News/Events

Expanding the Bahraini Economy Through Business Mentorship

Monday, June 27, 2022

Professional Education

A mentorship session in March 2022 between mentor Ammar Awachi, CEO of Taha International (left), and mentee Nezar Salhieh, founder of Quality Systemtechnik, a manufacturing enterprise in Bahrain. (Image courtesy of CIPE)

As part of a new program to boost entrepreneurship in Bahrain, WDI is supporting a focused and personalized mentorship program

Similar to the other natural resource-based economies in the Gulf Cooperation Council (GCC) region, the Bahraini economy relies primarily on the oil industry and the public sector. However, with the strategic vision of the Bahraini government to reduce reliance on oil revenues through private sector growth and investment, that’s set to change. Bahrain is working to diversify its economy in sectors such as services, manufacturing and technology by enabling entrepreneurs and micro, small and medium-sized enterprises (MSMEs) in those fields to scale up their businesses.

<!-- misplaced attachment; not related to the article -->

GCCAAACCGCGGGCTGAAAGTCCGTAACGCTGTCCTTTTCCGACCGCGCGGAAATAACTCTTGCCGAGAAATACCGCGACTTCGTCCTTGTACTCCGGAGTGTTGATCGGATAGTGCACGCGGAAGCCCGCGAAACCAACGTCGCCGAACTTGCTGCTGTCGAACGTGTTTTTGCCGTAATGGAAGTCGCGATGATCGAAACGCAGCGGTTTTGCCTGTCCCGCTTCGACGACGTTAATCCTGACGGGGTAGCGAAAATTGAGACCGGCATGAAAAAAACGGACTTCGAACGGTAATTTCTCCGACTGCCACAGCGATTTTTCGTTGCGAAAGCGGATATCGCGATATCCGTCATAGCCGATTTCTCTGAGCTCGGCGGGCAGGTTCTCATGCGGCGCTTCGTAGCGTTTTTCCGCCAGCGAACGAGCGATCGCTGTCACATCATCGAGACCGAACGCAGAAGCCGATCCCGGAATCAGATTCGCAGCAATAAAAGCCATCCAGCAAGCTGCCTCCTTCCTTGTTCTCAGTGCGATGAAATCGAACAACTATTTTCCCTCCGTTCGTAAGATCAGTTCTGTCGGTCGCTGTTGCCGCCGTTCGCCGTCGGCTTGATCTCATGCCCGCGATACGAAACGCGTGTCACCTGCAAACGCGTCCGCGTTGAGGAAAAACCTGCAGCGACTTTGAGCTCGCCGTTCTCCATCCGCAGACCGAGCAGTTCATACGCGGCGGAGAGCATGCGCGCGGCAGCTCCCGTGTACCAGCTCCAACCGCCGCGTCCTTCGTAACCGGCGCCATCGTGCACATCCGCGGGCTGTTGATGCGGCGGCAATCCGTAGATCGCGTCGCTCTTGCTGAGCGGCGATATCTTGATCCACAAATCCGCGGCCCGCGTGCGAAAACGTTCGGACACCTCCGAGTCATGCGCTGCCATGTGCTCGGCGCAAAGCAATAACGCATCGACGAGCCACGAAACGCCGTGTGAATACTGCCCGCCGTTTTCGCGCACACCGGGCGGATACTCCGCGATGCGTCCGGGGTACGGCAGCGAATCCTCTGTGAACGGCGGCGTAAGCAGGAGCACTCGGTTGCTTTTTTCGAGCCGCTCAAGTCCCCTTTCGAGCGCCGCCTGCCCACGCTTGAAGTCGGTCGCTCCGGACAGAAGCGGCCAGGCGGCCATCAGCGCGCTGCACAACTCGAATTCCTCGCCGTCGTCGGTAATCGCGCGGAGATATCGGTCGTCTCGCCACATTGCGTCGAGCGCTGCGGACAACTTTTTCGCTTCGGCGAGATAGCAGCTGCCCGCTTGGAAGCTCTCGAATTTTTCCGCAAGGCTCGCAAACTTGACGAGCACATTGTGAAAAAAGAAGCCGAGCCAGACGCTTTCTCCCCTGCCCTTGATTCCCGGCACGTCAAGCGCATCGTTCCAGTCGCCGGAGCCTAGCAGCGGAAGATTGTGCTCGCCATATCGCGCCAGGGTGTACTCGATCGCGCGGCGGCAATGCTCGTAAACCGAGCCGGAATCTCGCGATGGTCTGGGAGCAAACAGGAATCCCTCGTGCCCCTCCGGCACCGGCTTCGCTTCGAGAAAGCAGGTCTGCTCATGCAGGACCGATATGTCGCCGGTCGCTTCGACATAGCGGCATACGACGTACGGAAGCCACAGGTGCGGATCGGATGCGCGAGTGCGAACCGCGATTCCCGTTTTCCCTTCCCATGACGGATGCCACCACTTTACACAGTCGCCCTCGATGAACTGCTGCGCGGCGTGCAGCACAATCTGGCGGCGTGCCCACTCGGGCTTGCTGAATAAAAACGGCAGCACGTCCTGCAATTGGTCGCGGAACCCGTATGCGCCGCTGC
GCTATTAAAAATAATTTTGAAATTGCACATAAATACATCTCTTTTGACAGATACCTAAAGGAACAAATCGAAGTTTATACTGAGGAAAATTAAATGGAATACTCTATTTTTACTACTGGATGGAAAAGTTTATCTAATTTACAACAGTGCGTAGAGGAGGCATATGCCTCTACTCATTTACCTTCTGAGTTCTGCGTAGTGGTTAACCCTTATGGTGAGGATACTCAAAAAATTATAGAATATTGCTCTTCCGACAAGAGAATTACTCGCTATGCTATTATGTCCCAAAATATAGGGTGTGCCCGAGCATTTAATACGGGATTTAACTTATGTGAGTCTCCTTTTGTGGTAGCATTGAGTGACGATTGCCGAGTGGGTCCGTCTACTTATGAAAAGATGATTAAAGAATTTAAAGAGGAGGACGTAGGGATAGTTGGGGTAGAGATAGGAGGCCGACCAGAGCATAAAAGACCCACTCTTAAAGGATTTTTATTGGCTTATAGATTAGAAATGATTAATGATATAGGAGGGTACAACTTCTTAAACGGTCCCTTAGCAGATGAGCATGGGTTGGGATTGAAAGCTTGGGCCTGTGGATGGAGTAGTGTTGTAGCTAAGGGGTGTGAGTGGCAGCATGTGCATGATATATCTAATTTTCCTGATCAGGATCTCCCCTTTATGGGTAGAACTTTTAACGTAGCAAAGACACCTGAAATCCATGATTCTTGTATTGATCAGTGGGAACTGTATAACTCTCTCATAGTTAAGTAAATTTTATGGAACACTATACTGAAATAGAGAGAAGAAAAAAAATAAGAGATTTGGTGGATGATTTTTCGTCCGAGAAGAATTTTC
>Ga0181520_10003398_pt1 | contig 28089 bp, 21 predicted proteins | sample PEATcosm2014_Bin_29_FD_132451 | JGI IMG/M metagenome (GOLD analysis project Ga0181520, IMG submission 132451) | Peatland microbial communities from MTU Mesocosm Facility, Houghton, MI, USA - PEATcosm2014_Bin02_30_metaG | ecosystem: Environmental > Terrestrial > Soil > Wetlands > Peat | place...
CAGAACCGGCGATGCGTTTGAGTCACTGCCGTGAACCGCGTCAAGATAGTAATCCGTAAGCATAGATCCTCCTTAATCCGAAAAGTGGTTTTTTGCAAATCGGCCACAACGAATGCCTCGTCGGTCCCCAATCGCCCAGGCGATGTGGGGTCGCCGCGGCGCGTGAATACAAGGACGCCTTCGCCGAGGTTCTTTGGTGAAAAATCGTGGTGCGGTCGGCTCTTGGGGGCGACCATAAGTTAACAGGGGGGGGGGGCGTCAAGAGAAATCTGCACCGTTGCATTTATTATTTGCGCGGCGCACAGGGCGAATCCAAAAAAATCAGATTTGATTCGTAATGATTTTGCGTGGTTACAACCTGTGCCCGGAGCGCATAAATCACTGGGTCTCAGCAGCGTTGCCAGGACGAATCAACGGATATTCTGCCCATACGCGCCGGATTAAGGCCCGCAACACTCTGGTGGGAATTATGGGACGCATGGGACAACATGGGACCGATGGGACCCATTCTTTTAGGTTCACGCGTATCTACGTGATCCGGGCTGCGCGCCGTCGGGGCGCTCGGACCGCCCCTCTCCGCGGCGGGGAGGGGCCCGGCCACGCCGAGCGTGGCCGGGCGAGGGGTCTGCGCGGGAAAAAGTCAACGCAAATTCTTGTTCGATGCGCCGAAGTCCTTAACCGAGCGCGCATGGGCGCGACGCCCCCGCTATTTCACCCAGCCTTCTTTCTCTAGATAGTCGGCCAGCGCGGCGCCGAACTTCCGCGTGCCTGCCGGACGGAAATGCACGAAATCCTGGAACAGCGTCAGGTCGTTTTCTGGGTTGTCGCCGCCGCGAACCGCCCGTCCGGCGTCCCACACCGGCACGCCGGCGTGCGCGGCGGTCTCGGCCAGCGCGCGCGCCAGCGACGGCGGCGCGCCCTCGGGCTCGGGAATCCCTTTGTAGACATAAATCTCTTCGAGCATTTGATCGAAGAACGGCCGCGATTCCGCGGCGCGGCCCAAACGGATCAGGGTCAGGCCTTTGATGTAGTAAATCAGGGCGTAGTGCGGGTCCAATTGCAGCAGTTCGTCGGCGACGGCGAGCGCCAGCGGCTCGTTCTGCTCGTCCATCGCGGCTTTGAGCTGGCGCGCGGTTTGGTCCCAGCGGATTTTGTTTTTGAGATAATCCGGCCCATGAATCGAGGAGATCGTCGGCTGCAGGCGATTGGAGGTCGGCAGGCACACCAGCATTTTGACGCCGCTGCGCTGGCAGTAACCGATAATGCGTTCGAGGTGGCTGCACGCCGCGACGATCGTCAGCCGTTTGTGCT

The William Davidson Institute (WDI) at the University of Michigan is supporting a new project funded by the United States Department of State and implemented by the Center for International Private Enterprise (CIPE) in collaboration with a consortium of partners. The project seeks to unleash the growth potential of Bahraini MSMEs — an objective that has frequently brought WDI and CIPE together through projects in the past.